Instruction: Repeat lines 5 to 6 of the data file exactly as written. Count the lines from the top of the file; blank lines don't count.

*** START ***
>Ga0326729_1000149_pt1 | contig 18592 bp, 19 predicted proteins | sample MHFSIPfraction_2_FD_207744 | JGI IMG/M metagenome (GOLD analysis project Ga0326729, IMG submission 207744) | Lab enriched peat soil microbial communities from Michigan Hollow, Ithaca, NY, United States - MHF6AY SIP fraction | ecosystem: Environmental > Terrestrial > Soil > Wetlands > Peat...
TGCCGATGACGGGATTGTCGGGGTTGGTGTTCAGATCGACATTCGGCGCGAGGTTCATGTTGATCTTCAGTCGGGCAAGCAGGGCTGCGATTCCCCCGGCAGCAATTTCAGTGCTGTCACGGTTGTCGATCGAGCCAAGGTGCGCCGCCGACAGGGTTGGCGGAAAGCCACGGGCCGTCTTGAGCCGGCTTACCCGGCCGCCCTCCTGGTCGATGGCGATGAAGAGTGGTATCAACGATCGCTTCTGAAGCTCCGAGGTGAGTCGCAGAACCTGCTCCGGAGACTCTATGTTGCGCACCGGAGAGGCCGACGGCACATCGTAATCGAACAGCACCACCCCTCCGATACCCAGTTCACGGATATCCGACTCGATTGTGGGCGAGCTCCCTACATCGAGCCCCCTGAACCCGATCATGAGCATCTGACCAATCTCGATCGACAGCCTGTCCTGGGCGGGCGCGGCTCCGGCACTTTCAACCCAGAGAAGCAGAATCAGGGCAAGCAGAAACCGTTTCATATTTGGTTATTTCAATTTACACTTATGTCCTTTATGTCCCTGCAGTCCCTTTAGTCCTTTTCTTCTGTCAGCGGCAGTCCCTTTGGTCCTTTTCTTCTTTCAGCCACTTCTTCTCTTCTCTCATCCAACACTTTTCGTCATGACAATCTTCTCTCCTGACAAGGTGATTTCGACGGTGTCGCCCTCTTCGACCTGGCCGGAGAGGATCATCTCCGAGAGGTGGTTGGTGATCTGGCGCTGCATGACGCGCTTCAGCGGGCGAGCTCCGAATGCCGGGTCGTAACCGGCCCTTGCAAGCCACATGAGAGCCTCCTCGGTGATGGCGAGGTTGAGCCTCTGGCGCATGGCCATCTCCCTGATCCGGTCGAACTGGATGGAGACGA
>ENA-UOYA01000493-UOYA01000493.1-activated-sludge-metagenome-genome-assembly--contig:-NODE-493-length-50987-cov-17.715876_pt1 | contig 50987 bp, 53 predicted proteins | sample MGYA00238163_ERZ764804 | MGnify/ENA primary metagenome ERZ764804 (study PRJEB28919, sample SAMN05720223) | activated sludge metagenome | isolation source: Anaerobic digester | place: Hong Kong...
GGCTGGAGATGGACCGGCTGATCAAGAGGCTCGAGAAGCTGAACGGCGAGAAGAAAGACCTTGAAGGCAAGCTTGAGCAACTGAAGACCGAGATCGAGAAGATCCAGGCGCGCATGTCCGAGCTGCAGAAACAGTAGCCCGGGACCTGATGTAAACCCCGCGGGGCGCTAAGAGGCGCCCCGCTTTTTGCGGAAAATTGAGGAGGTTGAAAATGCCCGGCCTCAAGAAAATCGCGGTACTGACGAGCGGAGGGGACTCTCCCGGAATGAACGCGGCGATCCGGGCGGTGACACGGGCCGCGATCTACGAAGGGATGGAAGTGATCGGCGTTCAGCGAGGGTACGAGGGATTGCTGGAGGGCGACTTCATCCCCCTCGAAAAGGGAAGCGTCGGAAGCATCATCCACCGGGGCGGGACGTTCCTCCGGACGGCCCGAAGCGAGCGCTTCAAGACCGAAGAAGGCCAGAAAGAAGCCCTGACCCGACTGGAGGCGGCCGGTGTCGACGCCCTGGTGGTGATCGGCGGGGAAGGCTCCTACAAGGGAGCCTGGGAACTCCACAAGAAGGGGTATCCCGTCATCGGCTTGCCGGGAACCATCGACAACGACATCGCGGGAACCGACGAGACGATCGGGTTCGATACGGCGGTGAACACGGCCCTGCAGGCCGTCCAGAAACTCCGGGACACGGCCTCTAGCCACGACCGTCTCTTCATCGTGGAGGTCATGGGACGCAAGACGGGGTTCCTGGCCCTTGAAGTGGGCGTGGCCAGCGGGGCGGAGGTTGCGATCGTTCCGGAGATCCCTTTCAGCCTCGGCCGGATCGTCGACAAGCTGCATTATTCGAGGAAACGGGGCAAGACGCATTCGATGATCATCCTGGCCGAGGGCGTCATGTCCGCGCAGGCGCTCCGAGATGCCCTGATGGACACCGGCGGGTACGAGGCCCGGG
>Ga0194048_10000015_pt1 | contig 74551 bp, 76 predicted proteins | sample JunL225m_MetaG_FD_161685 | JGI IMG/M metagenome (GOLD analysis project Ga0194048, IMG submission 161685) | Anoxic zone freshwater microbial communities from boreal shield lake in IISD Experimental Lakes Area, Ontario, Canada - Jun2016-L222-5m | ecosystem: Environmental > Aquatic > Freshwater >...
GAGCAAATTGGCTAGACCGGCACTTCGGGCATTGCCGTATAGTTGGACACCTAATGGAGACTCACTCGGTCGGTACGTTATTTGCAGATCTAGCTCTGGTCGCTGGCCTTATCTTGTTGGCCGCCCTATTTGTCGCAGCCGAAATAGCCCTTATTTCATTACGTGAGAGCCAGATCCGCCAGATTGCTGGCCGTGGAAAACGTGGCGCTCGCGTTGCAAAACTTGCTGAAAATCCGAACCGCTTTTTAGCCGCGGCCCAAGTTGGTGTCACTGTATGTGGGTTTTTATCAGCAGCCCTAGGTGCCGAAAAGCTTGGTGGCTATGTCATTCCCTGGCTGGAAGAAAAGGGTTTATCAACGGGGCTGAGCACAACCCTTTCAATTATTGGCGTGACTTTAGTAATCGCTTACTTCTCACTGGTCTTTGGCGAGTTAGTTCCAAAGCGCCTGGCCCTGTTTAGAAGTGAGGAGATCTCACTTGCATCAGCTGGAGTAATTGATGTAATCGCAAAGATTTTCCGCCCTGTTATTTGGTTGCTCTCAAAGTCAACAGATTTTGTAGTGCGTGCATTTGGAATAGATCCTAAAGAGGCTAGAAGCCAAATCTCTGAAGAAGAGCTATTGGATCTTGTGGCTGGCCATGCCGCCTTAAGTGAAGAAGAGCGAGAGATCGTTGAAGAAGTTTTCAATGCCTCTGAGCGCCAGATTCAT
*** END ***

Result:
>Ga0194048_10000015_pt1 | contig 74551 bp, 76 predicted proteins | sample JunL225m_MetaG_FD_161685 | JGI IMG/M metagenome (GOLD analysis project Ga0194048, IMG submission 161685) | Anoxic zone freshwater microbial communities from boreal shield lake in IISD Experimental Lakes Area, Ontario, Canada - Jun2016-L222-5m | ecosystem: Environmental > Aquatic > Freshwater >...
GAGCAAATTGGCTAGACCGGCACTTCGGGCATTGCCGTATAGTTGGACACCTAATGGAGACTCACTCGGTCGGTACGTTATTTGCAGATCTAGCTCTGGTCGCTGGCCTTATCTTGTTGGCCGCCCTATTTGTCGCAGCCGAAATAGCCCTTATTTCATTACGTGAGAGCCAGATCCGCCAGATTGCTGGCCGTGGAAAACGTGGCGCTCGCGTTGCAAAACTTGCTGAAAATCCGAACCGCTTTTTAGCCGCGGCCCAAGTTGGTGTCACTGTATGTGGGTTTTTATCAGCAGCCCTAGGTGCCGAAAAGCTTGGTGGCTATGTCATTCCCTGGCTGGAAGAAAAGGGTTTATCAACGGGGCTGAGCACAACCCTTTCAATTATTGGCGTGACTTTAGTAATCGCTTACTTCTCACTGGTCTTTGGCGAGTTAGTTCCAAAGCGCCTGGCCCTGTTTAGAAGTGAGGAGATCTCACTTGCATCAGCTGGAGTAATTGATGTAATCGCAAAGATTTTCCGCCCTGTTATTTGGTTGCTCTCAAAGTCAACAGATTTTGTAGTGCGTGCATTTGGAATAGATCCTAAAGAGGCTAGAAGCCAAATCTCTGAAGAAGAGCTATTGGATCTTGTGGCTGGCCATGCCGCCTTAAGTGAAGAAGAGCGAGAGATCGTTGAAGAAGTTTTCAATGCCTCTGAGCGCCAGATTCAT